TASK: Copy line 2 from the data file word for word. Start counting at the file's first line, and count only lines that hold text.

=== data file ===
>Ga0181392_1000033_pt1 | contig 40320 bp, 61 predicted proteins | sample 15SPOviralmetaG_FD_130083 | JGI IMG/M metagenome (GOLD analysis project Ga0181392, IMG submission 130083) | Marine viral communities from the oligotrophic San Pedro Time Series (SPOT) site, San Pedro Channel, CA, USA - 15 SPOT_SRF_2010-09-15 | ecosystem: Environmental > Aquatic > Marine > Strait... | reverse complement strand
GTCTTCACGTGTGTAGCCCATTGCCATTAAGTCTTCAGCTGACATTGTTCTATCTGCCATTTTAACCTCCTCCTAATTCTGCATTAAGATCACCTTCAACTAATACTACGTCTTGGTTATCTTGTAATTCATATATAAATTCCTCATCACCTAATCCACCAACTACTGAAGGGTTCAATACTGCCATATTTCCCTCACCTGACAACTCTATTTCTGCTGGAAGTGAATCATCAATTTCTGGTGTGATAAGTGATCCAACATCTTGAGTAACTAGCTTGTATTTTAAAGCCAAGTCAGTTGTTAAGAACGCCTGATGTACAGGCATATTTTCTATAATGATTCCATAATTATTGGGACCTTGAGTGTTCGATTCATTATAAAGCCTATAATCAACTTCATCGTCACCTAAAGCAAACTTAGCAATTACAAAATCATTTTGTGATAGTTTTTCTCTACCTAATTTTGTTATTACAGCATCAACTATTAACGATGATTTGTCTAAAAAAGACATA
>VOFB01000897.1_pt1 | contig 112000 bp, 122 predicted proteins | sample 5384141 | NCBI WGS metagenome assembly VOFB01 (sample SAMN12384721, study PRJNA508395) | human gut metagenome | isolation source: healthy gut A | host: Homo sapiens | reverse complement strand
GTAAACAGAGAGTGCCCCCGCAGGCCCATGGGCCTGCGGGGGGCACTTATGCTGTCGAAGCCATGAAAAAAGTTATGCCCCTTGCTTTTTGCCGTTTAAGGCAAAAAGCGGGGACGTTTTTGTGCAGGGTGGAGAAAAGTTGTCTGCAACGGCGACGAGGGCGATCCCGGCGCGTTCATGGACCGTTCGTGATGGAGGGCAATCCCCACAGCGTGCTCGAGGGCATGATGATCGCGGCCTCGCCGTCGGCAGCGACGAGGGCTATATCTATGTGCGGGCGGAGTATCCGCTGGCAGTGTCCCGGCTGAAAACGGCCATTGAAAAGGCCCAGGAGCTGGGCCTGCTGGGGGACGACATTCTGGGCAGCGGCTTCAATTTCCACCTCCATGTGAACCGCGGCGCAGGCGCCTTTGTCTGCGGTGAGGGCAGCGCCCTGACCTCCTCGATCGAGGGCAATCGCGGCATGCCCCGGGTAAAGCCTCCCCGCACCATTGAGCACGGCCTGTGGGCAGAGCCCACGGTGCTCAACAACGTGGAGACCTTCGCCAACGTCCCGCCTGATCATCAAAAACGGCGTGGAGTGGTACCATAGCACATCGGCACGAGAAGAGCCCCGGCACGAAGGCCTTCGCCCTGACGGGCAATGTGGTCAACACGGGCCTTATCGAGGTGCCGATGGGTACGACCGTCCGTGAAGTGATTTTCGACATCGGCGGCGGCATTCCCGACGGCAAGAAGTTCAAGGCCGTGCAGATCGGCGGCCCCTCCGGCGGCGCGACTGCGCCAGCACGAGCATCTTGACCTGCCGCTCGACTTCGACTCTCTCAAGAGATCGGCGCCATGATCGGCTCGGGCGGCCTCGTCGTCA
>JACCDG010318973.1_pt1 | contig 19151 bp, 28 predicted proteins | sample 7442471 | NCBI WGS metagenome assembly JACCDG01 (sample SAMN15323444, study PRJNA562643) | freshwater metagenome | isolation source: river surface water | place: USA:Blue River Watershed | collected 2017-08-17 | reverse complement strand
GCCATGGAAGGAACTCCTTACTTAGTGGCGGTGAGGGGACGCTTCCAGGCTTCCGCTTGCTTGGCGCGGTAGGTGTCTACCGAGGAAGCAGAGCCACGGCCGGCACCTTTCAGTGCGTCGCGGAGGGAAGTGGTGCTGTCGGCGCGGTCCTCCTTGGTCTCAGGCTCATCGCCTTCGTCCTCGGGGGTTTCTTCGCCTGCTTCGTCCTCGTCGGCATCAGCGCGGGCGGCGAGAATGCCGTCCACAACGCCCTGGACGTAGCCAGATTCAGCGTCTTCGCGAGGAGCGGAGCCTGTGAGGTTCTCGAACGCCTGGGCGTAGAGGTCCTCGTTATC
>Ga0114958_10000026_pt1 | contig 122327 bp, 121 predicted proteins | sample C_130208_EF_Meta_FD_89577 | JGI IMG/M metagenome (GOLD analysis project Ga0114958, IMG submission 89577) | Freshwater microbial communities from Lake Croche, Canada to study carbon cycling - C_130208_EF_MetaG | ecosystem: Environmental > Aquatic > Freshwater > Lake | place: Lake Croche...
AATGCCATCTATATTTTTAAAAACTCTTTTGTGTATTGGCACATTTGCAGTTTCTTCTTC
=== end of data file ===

GTCTTCACGTGTGTAGCCCATTGCCATTAAGTCTTCAGCTGACATTGTTCTATCTGCCATTTTAACCTCCTCCTAATTCTGCATTAAGATCACCTTCAACTAATACTACGTCTTGGTTATCTTGTAATTCATATATAAATTCCTCATCACCTAATCCACCAACTACTGAAGGGTTCAATACTGCCATATTTCCCTCACCTGACAACTCTATTTCTGCTGGAAGTGAATCATCAATTTCTGGTGTGATAAGTGATCCAACATCTTGAGTAACTAGCTTGTATTTTAAAGCCAAGTCAGTTGTTAAGAACGCCTGATGTACAGGCATATTTTCTATAATGATTCCATAATTATTGGGACCTTGAGTGTTCGATTCATTATAAAGCCTATAATCAACTTCATCGTCACCTAAAGCAAACTTAGCAATTACAAAATCATTTTGTGATAGTTTTTCTCTACCTAATTTTGTTATTACAGCATCAACTATTAACGATGATTTGTCTAAAAAAGACATA